Given that Israel and the West Bank had been Gaza’s main trade destinations until 2007, the ban on accessing these markets virtually eliminated economic life in Gaza and produced disparities between the two parts of the Palestinian territory with respect to nearly every economic parameter. Allowing the sale of Gaza made and grown goods in the West Bank, and recently also in Israel to a limited degree, is critical and gives ground for cautious optimism.

    Around the same time as the cucumbers were on their way to Hebron, we brought together leading figures in five manufacturing sectors in Gaza for focus group discussions. We wanted to understand what the potential of trade with the West Bank means to them and what obstacles they face. Each focus group included representatives from one of Gaza’s main productive sectors: furniture, agriculture, textile, food processing and information and communication technology (ICT). Participants discussed the many years of closure, shared their thoughts on accessing West Bank markets, and their hope for a better future.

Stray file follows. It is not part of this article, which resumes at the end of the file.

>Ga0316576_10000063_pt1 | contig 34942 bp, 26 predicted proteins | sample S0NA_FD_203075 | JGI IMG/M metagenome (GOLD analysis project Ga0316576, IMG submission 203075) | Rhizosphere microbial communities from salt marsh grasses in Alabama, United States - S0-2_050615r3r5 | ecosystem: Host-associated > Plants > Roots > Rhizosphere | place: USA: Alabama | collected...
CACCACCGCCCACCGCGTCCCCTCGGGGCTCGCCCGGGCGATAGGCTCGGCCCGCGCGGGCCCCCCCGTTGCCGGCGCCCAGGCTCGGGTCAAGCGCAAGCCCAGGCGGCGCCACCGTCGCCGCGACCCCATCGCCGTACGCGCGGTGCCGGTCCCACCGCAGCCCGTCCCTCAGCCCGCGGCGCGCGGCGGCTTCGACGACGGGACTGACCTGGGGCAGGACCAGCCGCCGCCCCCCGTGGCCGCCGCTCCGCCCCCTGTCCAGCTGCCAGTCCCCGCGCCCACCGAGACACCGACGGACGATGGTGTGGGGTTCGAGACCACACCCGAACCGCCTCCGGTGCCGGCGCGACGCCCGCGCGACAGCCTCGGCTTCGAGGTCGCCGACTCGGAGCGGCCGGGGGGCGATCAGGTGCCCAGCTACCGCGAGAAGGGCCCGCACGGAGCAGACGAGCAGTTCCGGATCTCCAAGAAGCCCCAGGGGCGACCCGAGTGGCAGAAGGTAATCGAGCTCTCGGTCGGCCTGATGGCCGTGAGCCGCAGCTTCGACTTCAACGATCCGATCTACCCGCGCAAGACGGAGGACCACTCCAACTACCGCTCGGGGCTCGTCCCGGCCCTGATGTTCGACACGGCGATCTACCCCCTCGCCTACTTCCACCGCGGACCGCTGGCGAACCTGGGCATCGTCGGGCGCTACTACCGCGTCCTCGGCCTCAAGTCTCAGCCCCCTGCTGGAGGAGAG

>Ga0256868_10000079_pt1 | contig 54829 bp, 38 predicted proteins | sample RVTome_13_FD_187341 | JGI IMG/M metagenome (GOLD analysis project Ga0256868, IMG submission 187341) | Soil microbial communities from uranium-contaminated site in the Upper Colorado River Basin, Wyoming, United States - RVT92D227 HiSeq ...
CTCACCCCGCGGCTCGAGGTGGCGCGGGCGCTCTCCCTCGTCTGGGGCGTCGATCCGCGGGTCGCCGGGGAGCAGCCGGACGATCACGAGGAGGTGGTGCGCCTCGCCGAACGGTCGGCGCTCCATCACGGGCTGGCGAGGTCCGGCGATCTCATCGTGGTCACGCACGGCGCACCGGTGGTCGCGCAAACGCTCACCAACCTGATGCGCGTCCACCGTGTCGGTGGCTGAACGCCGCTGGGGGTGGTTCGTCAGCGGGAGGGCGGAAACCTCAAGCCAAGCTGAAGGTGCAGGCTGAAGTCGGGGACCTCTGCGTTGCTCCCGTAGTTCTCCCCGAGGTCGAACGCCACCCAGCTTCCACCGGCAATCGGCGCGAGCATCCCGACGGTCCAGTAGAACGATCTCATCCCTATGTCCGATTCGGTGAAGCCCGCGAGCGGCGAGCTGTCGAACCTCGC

For the rest of the article click here:

    Thursday, April 16, 2015

    First Palestinian Business Conference to take place in May

    BETHLEHEM (Ma'an) -- Palestinian businessman Farouq al-Shami declared Tuesday that the first Palestinian Business Conference will take place next month.
    Al-Shami, who is also head of the conference, said the event aims to support Palestinian economic dependence as well as help to create more job opportunities through building new projects.
    He told Ma'an the conference will be taking place in Ramallah for three days starting on May 4.
     More than 300 Palestinian, Arab, and foreign businessmen will attend the conference to discuss methods of investment in education, agriculture, technology and manufacture.